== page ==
Lecture Time: Mondays and Wednesdays, 2:00-3:45 PM

Lecture Place: ISB, Room 231

Instructor: Prof. Stefano Profumo

Office hours: Wednesdays 4:00-5:00 PM (or by appointment)

This course is the first quarter of a 2-quarter graduate-level introduction to relativistic quantum field theory (QFT). The focus is on introducing QFT and on learning the theoretical background and computational tools to carry out elementary QFT calculations, with a few examples from tree-level quantum electrodynamics processes. The course will be mostly based on the first 5 chapters of the Peskin and Schroeder book.

- Quantum Mechanics, Special Relativity and their marital issues
- Elements of Classical Field Theory
- The Klein-Gordon Field
- The Dirac Field
- Discrete Symmetries of the Dirac Theory
- Perturbation Theory
- Feynman Diagrams
- Elementary Processes in QED
- Schwinger-Dyson Equations and Functional Integrals

Reference Textbooks:

*Modern Quantum Field Theory*by Banks (1 day reserve)*Quantum Field Theory*by Srednicki (1 day reserve)*Quantum Field Theory*by Mandl and Shaw (1 day reserve)*The Quantum Theory of Fields: Foundations*by Weinberg (3 days reserve)*Quantum Electrodynamics*by Berestetskii, Lifshitz and Pitaevskii (3 days reserve)*Quantum Field Theory*by Itzykson and Zuber (3 days reserve)*Relativistic Quantum Mechanics*by Bjorken and Drell (3 days reserve)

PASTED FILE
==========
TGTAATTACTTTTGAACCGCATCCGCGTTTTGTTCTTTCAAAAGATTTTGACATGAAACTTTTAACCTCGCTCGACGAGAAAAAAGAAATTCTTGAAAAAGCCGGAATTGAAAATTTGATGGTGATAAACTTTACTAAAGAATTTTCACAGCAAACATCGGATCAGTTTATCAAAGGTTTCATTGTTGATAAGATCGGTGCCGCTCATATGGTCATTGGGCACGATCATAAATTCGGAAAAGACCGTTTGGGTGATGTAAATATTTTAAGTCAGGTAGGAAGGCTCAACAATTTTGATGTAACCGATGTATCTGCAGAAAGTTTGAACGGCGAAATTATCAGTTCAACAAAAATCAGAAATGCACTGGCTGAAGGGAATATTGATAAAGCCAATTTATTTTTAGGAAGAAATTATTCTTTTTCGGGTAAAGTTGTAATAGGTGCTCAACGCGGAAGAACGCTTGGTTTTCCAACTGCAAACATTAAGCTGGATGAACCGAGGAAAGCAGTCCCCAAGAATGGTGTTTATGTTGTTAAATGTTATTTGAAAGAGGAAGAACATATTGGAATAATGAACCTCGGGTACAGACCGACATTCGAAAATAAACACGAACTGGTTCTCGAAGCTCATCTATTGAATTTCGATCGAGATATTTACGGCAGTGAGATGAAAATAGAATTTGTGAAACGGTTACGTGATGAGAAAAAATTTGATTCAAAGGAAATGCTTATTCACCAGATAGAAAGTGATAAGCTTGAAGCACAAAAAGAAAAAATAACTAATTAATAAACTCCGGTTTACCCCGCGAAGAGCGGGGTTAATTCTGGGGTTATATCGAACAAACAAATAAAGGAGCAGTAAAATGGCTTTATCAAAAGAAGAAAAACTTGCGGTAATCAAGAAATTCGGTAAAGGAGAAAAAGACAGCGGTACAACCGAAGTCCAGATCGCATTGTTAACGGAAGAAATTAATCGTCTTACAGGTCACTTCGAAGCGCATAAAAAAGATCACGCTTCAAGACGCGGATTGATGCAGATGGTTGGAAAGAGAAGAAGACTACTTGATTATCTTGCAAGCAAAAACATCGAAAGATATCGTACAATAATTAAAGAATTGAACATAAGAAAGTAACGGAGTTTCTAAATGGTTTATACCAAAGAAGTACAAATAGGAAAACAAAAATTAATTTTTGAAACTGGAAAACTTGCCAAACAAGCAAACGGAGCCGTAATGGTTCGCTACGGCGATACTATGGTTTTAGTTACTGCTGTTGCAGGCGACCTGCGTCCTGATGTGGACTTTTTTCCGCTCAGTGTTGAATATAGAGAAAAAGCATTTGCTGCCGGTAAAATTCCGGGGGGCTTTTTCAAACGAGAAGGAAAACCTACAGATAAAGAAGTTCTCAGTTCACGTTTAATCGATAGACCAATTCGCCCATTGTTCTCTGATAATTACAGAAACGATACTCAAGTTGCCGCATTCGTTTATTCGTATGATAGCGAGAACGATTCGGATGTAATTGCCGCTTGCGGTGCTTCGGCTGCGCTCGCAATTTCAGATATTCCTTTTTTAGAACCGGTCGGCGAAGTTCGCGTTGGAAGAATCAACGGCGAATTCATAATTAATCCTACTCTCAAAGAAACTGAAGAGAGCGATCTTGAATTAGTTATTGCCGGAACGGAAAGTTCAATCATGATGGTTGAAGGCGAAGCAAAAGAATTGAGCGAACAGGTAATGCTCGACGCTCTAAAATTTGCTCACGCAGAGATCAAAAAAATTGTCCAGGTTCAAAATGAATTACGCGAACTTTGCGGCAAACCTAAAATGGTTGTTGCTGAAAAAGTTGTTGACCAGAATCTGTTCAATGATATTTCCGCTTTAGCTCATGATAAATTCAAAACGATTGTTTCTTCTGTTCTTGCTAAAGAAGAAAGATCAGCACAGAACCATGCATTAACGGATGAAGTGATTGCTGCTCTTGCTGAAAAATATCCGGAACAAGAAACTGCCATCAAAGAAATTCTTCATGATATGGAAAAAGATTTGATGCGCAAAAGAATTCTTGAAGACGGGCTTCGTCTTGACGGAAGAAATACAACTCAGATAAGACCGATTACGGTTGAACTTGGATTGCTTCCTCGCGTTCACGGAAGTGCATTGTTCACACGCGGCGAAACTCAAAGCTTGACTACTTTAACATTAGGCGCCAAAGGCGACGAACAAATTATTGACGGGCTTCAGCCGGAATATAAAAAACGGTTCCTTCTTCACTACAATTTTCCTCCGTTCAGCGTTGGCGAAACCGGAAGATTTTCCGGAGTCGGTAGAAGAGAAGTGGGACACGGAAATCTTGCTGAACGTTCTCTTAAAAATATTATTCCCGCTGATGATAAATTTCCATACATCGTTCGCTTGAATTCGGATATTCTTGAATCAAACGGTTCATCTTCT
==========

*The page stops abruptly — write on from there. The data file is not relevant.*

Grading will be based on 4/5 homework exercises. Each homework will consist of typically 2 exercises on the material discussed in class, or on complements to that material. The homeworks will be posted on the course web page during the quarter. One week after the homework is handed out, during the first half hour at the beginning of class two ''*volunteers*'' will either spontaneously step forward or (in the absence of volunteers) will be drafted by the Instructor to solve the assigned problems, or to sketch the solution, on the blackboard. Volunteers will rotate throughout the class participants. Grading will be given according to the quality of both these oral presentations and the interaction/suggestions given to the volunteer when one is not at the blackboard (i.e. participation will be an important component).

The idea behind this homework and grading policy is to familiarize you with presenting orally your work, and in particular your research: doing this effectively is a fundamental skill and component to any research activity, both at the informal level of group meetings and at the more formal level of conference talks or job interviews. Interaction with those presenting their research is also a fundamental aspect of successful research. Further, this will give everybody an opportunity to discuss and re-think the assigned homework material, and to try to conceptualize and digest it in order to present it to others.

Set number | Topics | Due Date |
---|---|---|

1 (pdf) | - Klein-Gordon Field - | - Monday, October 12 - |

1 (pdf) | - Dirac Field - | - Monday, October 26 - |

1 (pdf) | - Cross Sections and Decay Rates - | - Monday, November 16 - |

1 (pdf) | - QED Processes - | - Wednesday, December 2 - |

Last reviewed 06/03/2009 by Stefano Profumo.